In a normal year, airshows are one of the largest spectator sports in the United States with tens of millions in attendance. Airshow fans can only hope that by next year, the federal budget crisis will have been averted and the 2014 season will see a return of the U.S. military demonstration teams and aircraft that are so popular.
If you would like to see more pictures as well as videos from both the day and night performances at the Salute America Air Show, please visit and like the Aviation Examiner Facebook page.
Team Aerostar flies their Soviet-era Yakovlev Yak-52 trainers on a formation pass at the Salute America Air Show at the Paulding Northwest Atlanta airport.
Team Aerostar’s Yaks
Team Aerostar’s three Yak-52s make a formation pass at the Salute America Air Show at the Paulding Northwest Atlanta airport. The airshow featured both day and night performances.
Team Aerostar Yak-52
One of Team Aerostar’s Yak-52s taxies in after their performance. The Yak-52 was a Soviet-bloc training aircraft that first flew in the 1970s. Many are now in civilian hands in the United States.
Super Stearman vertical climb
Gary Rower climbs straight up in a WWII trainer, the Super Stearman biplane at the Salute America Air Show at the Paulding Northwest Atlanta airport.
Gary Rower goes over the top in a loop in the Super Stearman biplane at the Salute America Air Show at Paulding Northwest Atlanta airport. Stearmans were produced by the Boeing Company and were used to train military pilots in WWII.
Stearman outside loop
Gary Rower goes over the top in an outside loop in the Super Stearman biplane at the Salute America Air Show at Paulding Northwest Atlanta airport.
The AC-47 Spooky is an airliner turned gunship. The Spooky served in Vietnam and this one is restored to match the airplane in which Sgt. John Levitow served when he performed the actions for which he was awarded the Congressional Medal of Honor, the highest military award in the U.S. The AC-47 is operated by the American Flight Museum.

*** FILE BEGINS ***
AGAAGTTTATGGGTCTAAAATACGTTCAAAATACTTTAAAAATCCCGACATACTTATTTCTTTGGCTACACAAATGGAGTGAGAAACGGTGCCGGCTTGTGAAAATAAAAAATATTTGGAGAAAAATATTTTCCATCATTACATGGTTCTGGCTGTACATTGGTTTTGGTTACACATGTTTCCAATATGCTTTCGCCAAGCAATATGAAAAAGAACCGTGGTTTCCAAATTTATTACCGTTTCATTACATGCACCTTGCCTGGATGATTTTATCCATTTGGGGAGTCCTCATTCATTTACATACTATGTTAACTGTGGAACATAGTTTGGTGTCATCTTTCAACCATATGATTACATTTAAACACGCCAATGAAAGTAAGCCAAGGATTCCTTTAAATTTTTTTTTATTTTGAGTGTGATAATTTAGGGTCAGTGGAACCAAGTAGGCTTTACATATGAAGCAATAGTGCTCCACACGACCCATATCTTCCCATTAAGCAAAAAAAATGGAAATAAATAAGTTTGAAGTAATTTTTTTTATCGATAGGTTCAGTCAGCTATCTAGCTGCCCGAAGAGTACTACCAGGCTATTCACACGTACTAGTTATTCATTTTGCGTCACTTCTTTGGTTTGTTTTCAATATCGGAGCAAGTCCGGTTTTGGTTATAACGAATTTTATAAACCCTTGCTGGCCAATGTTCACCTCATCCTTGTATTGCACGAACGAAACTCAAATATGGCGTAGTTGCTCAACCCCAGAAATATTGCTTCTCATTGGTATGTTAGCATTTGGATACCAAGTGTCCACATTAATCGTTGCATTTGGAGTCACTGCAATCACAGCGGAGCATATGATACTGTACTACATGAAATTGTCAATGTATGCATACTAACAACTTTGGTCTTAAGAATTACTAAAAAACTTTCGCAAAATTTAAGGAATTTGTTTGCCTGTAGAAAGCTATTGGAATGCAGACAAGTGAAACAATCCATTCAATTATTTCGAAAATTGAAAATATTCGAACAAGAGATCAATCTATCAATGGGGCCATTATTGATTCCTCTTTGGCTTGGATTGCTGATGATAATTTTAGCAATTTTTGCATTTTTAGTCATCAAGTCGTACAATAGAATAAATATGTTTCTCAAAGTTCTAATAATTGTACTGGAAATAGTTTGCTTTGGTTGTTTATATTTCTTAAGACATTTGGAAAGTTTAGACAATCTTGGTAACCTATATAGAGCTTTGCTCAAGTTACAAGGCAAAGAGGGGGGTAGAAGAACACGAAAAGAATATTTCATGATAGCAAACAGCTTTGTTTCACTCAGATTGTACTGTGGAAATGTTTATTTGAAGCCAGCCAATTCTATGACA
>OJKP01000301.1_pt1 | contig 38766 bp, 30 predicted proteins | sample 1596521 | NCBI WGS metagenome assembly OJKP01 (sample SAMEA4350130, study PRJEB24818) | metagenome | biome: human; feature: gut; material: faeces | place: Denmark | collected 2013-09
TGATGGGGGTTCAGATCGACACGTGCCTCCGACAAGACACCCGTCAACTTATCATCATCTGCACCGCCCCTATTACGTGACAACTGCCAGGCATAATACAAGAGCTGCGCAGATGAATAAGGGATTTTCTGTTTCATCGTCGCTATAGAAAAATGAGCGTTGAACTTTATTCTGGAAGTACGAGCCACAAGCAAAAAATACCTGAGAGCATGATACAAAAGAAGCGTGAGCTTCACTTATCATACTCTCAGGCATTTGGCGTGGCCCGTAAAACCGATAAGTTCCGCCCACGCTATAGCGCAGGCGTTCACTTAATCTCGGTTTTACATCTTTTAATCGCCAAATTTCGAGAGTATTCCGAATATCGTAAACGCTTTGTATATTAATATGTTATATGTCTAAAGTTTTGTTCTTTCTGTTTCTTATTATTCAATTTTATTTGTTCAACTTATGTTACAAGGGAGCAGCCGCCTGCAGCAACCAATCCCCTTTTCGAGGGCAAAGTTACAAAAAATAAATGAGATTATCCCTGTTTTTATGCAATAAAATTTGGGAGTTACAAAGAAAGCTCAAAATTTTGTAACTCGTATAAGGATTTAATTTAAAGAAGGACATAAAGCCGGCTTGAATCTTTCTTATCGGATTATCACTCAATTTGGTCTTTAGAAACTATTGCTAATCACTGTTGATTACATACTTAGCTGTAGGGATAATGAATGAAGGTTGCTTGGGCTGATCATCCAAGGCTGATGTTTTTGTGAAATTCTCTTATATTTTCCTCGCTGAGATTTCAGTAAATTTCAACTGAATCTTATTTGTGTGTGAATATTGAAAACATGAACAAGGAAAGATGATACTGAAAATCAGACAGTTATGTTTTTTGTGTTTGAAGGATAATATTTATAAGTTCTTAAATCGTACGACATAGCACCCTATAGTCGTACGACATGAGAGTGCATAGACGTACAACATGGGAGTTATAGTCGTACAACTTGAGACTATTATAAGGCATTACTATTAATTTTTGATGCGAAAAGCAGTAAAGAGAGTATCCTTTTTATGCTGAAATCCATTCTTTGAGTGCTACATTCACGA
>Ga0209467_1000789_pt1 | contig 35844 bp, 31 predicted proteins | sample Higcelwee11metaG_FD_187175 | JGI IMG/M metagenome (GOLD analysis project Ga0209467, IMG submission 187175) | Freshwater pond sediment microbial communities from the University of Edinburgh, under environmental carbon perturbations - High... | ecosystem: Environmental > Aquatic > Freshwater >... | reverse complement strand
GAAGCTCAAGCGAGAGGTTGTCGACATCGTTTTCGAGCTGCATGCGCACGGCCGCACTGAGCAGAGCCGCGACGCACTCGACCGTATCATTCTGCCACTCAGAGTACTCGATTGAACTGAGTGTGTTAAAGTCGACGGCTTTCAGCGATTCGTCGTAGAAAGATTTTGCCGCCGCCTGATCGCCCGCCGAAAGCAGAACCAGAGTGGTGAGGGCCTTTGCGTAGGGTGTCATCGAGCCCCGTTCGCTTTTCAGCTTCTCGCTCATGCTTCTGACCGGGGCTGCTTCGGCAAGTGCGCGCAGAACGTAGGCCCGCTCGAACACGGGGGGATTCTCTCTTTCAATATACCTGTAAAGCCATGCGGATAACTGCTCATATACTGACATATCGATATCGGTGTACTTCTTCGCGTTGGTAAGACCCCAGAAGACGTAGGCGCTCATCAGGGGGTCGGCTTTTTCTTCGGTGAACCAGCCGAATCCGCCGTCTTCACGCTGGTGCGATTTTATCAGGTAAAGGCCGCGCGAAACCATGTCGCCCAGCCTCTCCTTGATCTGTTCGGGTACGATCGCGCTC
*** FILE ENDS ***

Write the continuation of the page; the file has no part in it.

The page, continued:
Another Douglas DC-3, the civilian version of the C-47, on static display at the Salute America Air Show. Both the DC-3 and the AC-47 were open to the public. The DC-3, which first flew in 1935, is one of the most successful aircraft of all time and many are still in service around the world.
Watching the show
An RCAF pilot watches Lucas Oil pilot Mike Wiskus from the back of his CF-18 Hornet at the Salute America Air Show at the Paulding Northwest Atlanta airport.
The airshow flightline. From left: MX-5 (blue and green), Yak-52s (red noses), AT-6 Harvard (camoflage), T-6 Texans (checkerboard noses), and CF-18.
The signature gull wings of the Chance Vought F4U Corsair are clearly visible in this photo. Many will remember the Corsair from the television show Black Sheep Squadron.
The P-51 Mustang is one of the most famous aircraft of WWII. P-51s were featured in the 2012 movie Red Tails about the squadron of Tuskegee Airmen who served in the USAAF during WWII.
Closeup portrait of the Douglas DC-3. This beautiful airplane was on static display at the Salute America Air Show at Paulding Northwest Atlanta airport.
P-51 in flight
The P-51 during its aerial demonstration. The black and white stripes were used during the D-Day invasion to identify friendly aircraft. P-51s served in every theater of WWII.
Mustang and Corsair
The P-51 Mustang and F4U Corsair formed up for a rare photo opportunity to salute veterans of WWII. These veterans have been called America’s “Greatest Generation.”
Corsair dirty pass
The Corsair makes a “dirty pass” with landing gear and flaps extended. The tailhook, which is used to stop the airplane during carrier landings, is also extended.
CF-18 inverted dirty pass
The CF-18 Hornet makes an inverted “dirty pass,” upside-down with landing gear and flaps extended, at the the Salute America Air Show.
CF-18 twilight pass
The twin afterburners of the Royal Canadian Air Force CF-18 clearly visible on a pass during the twilight performance at the Salute America Air Show. The airshow was held at the Paulding Northwest Atlanta airport in Dallas, Ga.
CF-18 twilight taxi
The CF-18 taxies in after the twilight show. The false cockpit marking is clearly visible above the nose wheel. This marking is unique to Canadian Hornets. The fluorescent strips are used for flying formation at night.
Team Aeroshell at twilight
The T-6 Texans of Team Aeroshell during their twilight performance at the Salute America Air Show at the Paulding Northwest Atlanta Air Show.
CF-18 pilot with American flag
The Canadian air force pilot salutes America by unfurling an American flag from his cockpit at the end of his performance at the Salute America Air Show.
Lucas Oil skydiver
A Lucas Oil skydiver with an American flag parachute returns the favor by unfurling the Maple Leaf flag of Canada on his descent to the Salute America Air Show flightline.